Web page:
(No longer in theaters)
Noah Baumbach, Scott Rudin, Rodrigo Teixeira, Lila Yacoub
May 17, 2013
After a series of hate letters to humankind, Noah Baumbach has fashioned an ode to his girlfriend Greta Gerwig’s galumphing adorableness (they co-wrote the script). Frances Ha is black-and-white and has a French New Wave gloss, along with a soundtrack that quotes Georges Delerue’s theme from King of Hearts. (It cranks up when Baumbach needs enchantment.) Gerwig plays a childishly enthusiastic would-be dancer walloped by grown-up life in our most heartless metropolis, New York. Sophie (Mickey Sumner), the best friend she cherishes (hugs, holds hands with, tells “the story of us” to), pulls away. She loses the gig that would pay her rent. The camera holds on her open face as she takes each blow. She blinks to signal disbelief, curls her mouth, and bites down on her lower lip. But she galumphs on.
Frances Ha has the trappings and suits of love, but it’s full of sour tones. Few of the characters recognize Frances’s magic: When she tries to explain—with her foggy eloquence—what she wants from life and love, they stare blankly. Baumbach has a hard time letting go of the notion that drama means building to humiliation.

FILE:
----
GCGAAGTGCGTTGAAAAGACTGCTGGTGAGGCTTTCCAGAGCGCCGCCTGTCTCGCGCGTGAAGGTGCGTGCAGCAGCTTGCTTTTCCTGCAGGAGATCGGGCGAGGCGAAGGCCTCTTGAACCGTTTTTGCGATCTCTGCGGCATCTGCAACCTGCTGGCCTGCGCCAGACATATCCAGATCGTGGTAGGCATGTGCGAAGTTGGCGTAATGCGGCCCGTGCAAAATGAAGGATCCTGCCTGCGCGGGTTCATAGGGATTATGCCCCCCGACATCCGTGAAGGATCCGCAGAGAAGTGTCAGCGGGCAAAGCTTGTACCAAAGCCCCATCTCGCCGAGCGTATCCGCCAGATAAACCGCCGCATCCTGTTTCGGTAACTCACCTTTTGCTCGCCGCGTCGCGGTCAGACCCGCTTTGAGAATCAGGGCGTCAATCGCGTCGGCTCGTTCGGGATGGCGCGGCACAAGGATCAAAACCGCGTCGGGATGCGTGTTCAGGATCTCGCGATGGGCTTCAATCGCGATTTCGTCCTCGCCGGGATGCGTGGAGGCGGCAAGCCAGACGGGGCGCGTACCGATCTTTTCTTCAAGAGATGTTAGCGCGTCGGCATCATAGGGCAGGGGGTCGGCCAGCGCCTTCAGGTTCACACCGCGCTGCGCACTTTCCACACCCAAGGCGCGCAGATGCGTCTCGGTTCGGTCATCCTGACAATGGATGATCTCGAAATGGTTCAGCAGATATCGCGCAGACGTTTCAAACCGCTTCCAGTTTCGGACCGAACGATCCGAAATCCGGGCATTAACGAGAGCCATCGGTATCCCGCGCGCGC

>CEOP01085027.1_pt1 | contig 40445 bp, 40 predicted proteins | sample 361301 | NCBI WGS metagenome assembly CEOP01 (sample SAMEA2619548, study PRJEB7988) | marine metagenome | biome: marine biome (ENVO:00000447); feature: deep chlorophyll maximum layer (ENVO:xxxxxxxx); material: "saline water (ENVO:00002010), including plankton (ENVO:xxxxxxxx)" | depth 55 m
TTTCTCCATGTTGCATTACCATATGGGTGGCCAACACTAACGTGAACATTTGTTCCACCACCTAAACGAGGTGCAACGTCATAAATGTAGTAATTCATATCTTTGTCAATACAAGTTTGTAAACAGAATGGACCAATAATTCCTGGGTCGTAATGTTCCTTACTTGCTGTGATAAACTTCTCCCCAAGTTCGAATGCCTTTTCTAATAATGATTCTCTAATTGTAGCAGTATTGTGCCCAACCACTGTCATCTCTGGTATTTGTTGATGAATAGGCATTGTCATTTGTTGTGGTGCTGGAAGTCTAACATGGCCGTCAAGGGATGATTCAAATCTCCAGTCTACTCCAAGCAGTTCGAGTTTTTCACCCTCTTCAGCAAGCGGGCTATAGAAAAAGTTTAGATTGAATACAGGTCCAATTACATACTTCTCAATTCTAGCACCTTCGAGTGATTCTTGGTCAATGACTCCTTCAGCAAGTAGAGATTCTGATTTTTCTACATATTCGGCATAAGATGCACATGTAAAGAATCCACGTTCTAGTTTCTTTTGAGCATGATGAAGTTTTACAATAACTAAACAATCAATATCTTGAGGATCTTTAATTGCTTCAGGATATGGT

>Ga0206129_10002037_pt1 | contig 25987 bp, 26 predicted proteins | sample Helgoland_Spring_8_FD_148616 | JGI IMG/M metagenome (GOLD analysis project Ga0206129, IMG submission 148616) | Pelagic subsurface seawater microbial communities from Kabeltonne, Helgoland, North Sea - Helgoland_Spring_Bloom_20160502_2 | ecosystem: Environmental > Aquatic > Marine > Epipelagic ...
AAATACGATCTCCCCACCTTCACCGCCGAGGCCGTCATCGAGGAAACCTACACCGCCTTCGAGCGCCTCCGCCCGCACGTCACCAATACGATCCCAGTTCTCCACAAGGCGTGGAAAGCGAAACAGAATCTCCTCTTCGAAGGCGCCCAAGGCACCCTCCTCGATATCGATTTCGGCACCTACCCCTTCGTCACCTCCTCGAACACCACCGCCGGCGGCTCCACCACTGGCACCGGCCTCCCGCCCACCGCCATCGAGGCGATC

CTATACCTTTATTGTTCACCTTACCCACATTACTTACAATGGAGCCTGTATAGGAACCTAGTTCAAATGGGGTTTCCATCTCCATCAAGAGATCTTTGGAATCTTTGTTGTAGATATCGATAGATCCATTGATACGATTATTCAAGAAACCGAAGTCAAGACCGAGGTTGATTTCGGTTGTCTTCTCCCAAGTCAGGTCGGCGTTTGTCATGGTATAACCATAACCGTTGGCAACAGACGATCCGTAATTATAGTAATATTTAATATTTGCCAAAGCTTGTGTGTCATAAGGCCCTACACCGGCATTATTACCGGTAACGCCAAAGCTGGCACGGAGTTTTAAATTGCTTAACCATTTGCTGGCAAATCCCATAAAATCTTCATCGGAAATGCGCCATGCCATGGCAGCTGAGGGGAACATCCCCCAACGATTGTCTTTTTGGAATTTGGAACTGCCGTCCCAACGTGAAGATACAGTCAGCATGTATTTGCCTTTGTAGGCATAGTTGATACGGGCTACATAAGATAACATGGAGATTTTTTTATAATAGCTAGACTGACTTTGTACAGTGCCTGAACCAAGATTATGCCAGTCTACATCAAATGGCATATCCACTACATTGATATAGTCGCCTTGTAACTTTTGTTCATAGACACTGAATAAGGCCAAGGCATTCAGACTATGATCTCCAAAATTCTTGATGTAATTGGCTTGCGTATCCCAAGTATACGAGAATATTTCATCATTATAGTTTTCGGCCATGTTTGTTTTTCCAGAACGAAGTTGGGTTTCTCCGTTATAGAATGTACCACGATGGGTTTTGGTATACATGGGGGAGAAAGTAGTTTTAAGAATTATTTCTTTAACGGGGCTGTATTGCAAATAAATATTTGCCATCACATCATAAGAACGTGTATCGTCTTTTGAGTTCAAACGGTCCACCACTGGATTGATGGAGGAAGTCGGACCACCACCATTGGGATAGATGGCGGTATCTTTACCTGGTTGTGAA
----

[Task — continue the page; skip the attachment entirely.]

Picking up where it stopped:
When he does, though, Frances Ha is beautiful and surprising. Later scenes between Frances and Sophie have a messy, wavering tone I’ve never seen anywhere before (Sumner is a scarily focused actress), and almost as fine are moments when Frances lolls around the apartment she shares with two rich boys (expert seducer Adam Driver, sad-sack Michael Zegen) and tries to hold her own against their well-honed personas. The characters are satirized—but also given their tongues and allowed to extemporize. A quick scene toward the end in which camp counselor Frances finds a young girl sitting and crying in the hallway is almost unbearably lovely. Frances finds a way to transmute her awkwardness into art, after which the movie ends with a little bounce that explains the title. Frances Ha is an irritant when it lingers. When Baumbach’s touch is more glancing—when he cuts before the humiliation—it sings.